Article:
Saturday, Oregon Historical Society, 1200 SW Park Ave, Portland.

Leyla McCalla
Former Carolina Chocolate Drop cellist/singer/guitarist/banjoist Leyla McCalla’s music draws on her Haitian heritage as well as the Creole, Cajun, jazz and French influences that still simmer in and around her New Orleans home. McCalla’s covers of traditional song and sometimes poignant, sometimes danceable, expertly crafted original music reflect the vitality of the many rich folk traditions she’s assimilated.
Saturday, Old Church Concert Hall, Portland.

Organized by NYC’s Bang on a Can new music collective and sponsored by the U.S. Department of State’s Bureau of Educational and Cultural Affairs, the four-year-old OneBeat program brings young (age 19-35) musicians from around the world to collaboratively create original music, play it on tour, lead workshops with local young audiences, and “develop strategies for arts-based social engagement” when they return to their home countries. This year’s fellows include South African vocalist Nonku Phiri; Aisaana Omorova, a komuz (traditional three-stringed strummed instrument) player from Kyrgyzstan; Chicago-based producer Elijah Jamal; and Belorussian producer and singer Natalia Kuznetskaya. The program has come to Sisters, Portland and elsewhere around the nation in years past; see it now before our current rulers find out about this effort to increase intercultural understanding.
Saturday, The Belfry, Sisters.


Musical biographies relive Pepper, debunk Madoff

Two of this weekend's shows had key themes in common, but couldn't have felt more different.

If you will, a story problem:

Two semi-biographical musical theater pieces open in the same weekend. One commemorates Native American jazz musician Jim Pepper. It’s fueled by a positive attitude and bound for simplicity. The other rebukes Jewish Ponzi-scheme perpetrator Bernie Madoff. What emotions is it fueled by, and what’s it driving at? At what point(s) will the two musicals meet, and at what angle(s) will they diverge?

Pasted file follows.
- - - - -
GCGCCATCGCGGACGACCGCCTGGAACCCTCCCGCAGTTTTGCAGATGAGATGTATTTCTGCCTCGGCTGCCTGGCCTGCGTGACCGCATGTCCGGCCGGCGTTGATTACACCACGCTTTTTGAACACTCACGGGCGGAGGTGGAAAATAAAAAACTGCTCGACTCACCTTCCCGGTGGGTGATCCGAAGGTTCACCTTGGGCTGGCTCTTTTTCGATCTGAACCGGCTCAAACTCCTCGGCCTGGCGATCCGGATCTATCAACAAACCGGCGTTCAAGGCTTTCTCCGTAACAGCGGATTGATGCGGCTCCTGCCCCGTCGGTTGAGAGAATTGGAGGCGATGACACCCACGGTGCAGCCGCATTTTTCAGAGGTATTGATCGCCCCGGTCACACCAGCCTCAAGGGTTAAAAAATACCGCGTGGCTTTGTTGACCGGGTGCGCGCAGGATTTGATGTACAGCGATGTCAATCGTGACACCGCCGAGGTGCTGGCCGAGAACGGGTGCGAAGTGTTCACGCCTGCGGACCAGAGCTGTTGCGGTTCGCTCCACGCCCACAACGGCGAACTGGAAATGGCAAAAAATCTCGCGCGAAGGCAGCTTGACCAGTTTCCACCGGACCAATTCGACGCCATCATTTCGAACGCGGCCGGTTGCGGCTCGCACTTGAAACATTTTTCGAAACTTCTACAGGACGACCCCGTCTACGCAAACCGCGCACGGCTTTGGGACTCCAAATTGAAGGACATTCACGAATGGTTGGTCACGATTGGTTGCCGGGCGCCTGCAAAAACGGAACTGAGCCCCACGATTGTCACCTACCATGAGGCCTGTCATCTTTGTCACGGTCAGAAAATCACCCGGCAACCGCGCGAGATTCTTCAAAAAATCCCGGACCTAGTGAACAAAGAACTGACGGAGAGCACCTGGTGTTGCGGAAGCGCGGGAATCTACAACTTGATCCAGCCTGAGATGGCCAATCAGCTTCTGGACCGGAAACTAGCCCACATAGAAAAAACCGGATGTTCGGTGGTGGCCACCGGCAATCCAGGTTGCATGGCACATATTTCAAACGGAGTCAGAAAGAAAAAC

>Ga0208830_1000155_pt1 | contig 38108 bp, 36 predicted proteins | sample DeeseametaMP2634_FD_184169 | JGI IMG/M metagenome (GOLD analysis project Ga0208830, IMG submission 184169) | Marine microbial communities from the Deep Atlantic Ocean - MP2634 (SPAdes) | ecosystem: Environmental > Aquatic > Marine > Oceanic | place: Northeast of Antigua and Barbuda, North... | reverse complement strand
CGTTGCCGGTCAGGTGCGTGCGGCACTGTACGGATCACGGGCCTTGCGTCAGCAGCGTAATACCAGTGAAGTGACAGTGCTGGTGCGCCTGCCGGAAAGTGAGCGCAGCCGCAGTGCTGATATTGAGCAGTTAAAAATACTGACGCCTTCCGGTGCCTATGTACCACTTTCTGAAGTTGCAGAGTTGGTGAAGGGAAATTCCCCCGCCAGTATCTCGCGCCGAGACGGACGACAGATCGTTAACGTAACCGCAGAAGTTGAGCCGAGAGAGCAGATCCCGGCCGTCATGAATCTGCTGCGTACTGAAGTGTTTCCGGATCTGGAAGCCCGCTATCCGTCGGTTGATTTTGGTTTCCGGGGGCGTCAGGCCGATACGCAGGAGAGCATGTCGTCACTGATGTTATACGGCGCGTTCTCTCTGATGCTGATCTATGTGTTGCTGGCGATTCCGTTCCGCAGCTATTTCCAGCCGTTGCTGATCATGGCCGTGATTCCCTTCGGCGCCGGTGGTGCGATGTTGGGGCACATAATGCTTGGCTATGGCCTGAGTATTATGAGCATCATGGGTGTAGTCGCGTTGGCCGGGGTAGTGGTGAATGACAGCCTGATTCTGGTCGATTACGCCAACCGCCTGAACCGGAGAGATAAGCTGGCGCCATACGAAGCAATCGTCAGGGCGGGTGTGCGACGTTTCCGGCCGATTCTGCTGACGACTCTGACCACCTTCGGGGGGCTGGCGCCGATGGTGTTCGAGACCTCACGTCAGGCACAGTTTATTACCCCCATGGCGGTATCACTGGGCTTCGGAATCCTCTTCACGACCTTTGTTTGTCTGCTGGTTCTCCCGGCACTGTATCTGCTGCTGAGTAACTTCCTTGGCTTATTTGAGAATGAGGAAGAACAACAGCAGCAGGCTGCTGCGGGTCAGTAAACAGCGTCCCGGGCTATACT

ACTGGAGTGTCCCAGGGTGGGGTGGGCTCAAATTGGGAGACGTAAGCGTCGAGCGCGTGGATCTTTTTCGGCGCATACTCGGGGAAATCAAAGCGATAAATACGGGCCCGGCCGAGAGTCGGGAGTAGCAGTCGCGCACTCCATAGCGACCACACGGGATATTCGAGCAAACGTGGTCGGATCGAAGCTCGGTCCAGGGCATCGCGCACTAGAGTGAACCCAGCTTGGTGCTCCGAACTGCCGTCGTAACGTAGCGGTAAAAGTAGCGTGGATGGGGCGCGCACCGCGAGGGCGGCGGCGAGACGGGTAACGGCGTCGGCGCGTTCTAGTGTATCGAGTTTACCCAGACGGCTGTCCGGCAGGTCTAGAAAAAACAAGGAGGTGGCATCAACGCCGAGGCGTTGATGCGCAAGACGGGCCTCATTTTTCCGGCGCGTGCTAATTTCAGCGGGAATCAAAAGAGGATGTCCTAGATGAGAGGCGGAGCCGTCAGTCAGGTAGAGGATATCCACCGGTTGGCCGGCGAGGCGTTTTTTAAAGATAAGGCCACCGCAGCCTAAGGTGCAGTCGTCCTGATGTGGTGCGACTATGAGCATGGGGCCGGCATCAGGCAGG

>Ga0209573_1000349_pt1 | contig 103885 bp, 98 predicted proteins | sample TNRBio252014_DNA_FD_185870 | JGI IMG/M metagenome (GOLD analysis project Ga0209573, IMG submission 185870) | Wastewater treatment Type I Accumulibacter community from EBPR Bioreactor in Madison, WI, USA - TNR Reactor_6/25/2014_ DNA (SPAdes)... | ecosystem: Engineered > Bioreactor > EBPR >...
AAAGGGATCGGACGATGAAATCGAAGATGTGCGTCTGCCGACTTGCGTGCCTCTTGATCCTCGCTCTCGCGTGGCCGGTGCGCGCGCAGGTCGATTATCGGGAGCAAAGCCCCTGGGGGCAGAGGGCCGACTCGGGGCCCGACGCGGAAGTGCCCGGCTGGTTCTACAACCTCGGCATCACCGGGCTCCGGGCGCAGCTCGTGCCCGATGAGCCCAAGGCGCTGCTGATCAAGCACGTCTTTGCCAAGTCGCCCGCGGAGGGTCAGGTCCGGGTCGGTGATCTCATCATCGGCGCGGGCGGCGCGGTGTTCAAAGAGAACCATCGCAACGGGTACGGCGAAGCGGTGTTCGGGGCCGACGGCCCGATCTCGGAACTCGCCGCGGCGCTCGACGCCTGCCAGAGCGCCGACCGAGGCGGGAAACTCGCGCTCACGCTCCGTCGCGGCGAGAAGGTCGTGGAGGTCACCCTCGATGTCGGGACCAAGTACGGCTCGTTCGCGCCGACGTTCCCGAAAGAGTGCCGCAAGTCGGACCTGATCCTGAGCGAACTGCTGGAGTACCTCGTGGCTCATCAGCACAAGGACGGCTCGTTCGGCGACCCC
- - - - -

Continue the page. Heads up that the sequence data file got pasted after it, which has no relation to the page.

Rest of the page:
Still from video by Mustafa Bhagat, Flicker Filmworks

Still from video by Mustafa Bhagat, Flicker Filmworks

A Kaddish for Bernie Madoff , presented by Boom Arts, is Alicia Jo Rabins’ labor of—not exactly love, but let’s say concern and fascination, in response to the infamous Madoff Ponzi scheme. When the former chairman of NASDAQ was busted in 2008 for robbing investors blind since the ’80s, fabricating all of their earnings and never trading a single stock on their behalf, Rabins was close enough to feel the fallout. An artist’s residency had landed the musician and Torah scholar in the heart of New York’s financial district, in a vacant floor of an office building near Madoff’s. The neighborhood was abuzz, and so was the Jewish community. It seemed that Madoff’s actions had, in one way or another, touched everyone she knew.

Rabins began networking through her Jewish community and interviewing acquaintances who’d had direct experience with Madoff: two finance executives who’d foreseen the disaster, an elderly woman who’d lost her savings, a lawyer defending clients who’d overdrawn their false accounts and were now being subjected to “claw backs,” an FBI agent who’d raided Madoff’s headquarters on the 17th floor of the iconic “lipstick building”…

What was it about “not Madoff the criminal, but Madoff the phenomenon” that inspired such misplaced trust from his community? What irresistible promises did he dangle? And what does investors’ acceptance of those false promises teach us about the modern American mindset? Namely: “We’re in a culture where we don’t have to look out for one another…the only way to be truly safe is to make a bunch of money and put it far, far away….We have an unconscious faith that money can protect us from tragedy and old age.”

The scope of Rabins’ research is pretty stunning. With the ideal combination of distance and personal stake in the story, she could just as easily have created an academic lecture on Madoff. But to many, especially in the Jewish faith community, Madoff’s betrayal isn’t merely academic; it’s personal, even spiritual—”the definition of ‘bad for Jews,'” Rabins laughs wryly. To wit, the synagogue closest to Madoff’s Palm Beach, Florida country club reportedly excommunicated him by saying a kaddish, a prayer traditionally reserved for the dead. So, for additional philosophical context, Rabins drew quotes from Biblical and Kabbalistic scripture. She even interviewed a Jewish Buddhist monk.